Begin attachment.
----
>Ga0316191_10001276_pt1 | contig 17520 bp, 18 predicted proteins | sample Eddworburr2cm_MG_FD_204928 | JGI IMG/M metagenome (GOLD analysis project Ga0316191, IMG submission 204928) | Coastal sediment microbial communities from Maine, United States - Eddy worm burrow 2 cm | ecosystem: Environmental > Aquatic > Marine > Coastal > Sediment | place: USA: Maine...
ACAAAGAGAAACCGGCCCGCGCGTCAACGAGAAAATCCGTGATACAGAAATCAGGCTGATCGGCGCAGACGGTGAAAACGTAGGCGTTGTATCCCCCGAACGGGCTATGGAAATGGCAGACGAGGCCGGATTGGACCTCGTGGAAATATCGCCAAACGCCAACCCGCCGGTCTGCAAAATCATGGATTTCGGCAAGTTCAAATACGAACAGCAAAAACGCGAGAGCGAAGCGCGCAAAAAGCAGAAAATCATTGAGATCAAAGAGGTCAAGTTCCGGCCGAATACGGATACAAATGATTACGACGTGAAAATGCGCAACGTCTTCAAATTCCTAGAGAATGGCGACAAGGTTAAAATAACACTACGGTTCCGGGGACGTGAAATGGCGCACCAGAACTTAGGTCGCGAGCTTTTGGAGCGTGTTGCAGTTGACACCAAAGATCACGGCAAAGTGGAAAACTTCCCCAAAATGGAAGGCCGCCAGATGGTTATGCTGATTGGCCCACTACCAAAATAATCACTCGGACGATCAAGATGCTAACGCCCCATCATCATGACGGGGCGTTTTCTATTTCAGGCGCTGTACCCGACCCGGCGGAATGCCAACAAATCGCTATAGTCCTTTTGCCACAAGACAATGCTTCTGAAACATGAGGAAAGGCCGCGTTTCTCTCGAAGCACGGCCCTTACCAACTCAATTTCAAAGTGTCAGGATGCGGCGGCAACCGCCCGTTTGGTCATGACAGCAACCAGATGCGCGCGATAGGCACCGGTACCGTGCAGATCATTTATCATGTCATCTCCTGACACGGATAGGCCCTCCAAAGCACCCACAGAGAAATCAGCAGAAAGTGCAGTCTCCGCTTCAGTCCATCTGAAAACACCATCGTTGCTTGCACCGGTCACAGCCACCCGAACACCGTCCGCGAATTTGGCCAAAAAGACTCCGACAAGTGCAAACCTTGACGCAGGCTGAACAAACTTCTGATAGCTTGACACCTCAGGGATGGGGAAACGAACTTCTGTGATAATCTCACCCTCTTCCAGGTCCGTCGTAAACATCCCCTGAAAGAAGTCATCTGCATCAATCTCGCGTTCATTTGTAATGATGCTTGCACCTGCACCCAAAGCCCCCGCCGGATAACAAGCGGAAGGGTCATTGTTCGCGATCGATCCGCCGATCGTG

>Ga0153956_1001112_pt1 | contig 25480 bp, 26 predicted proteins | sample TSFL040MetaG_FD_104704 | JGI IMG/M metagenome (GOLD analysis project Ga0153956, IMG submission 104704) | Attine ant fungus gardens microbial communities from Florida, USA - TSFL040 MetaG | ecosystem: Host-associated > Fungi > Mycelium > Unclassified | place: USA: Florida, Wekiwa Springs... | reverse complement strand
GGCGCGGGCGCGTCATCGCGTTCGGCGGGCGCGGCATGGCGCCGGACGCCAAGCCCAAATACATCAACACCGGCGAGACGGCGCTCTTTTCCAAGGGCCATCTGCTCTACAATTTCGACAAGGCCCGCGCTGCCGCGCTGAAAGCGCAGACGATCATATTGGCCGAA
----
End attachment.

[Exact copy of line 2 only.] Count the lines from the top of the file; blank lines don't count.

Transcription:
ACAAAGAGAAACCGGCCCGCGCGTCAACGAGAAAATCCGTGATACAGAAATCAGGCTGATCGGCGCAGACGGTGAAAACGTAGGCGTTGTATCCCCCGAACGGGCTATGGAAATGGCAGACGAGGCCGGATTGGACCTCGTGGAAATATCGCCAAACGCCAACCCGCCGGTCTGCAAAATCATGGATTTCGGCAAGTTCAAATACGAACAGCAAAAACGCGAGAGCGAAGCGCGCAAAAAGCAGAAAATCATTGAGATCAAAGAGGTCAAGTTCCGGCCGAATACGGATACAAATGATTACGACGTGAAAATGCGCAACGTCTTCAAATTCCTAGAGAATGGCGACAAGGTTAAAATAACACTACGGTTCCGGGGACGTGAAATGGCGCACCAGAACTTAGGTCGCGAGCTTTTGGAGCGTGTTGCAGTTGACACCAAAGATCACGGCAAAGTGGAAAACTTCCCCAAAATGGAAGGCCGCCAGATGGTTATGCTGATTGGCCCACTACCAAAATAATCACTCGGACGATCAAGATGCTAACGCCCCATCATCATGACGGGGCGTTTTCTATTTCAGGCGCTGTACCCGACCCGGCGGAATGCCAACAAATCGCTATAGTCCTTTTGCCACAAGACAATGCTTCTGAAACATGAGGAAAGGCCGCGTTTCTCTCGAAGCACGGCCCTTACCAACTCAATTTCAAAGTGTCAGGATGCGGCGGCAACCGCCCGTTTGGTCATGACAGCAACCAGATGCGCGCGATAGGCACCGGTACCGTGCAGATCATTTATCATGTCATCTCCTGACACGGATAGGCCCTCCAAAGCACCCACAGAGAAATCAGCAGAAAGTGCAGTCTCCGCTTCAGTCCATCTGAAAACACCATCGTTGCTTGCACCGGTCACAGCCACCCGAACACCGTCCGCGAATTTGGCCAAAAAGACTCCGACAAGTGCAAACCTTGACGCAGGCTGAACAAACTTCTGATAGCTTGACACCTCAGGGATGGGGAAACGAACTTCTGTGATAATCTCACCCTCTTCCAGGTCCGTCGTAAACATCCCCTGAAAGAAGTCATCTGCATCAATCTCGCGTTCATTTGTAATGATGCTTGCACCTGCACCCAAAGCCCCCGCCGGATAACAAGCGGAAGGGTCATTGTTCGCGATCGATCCGCCGATCGTG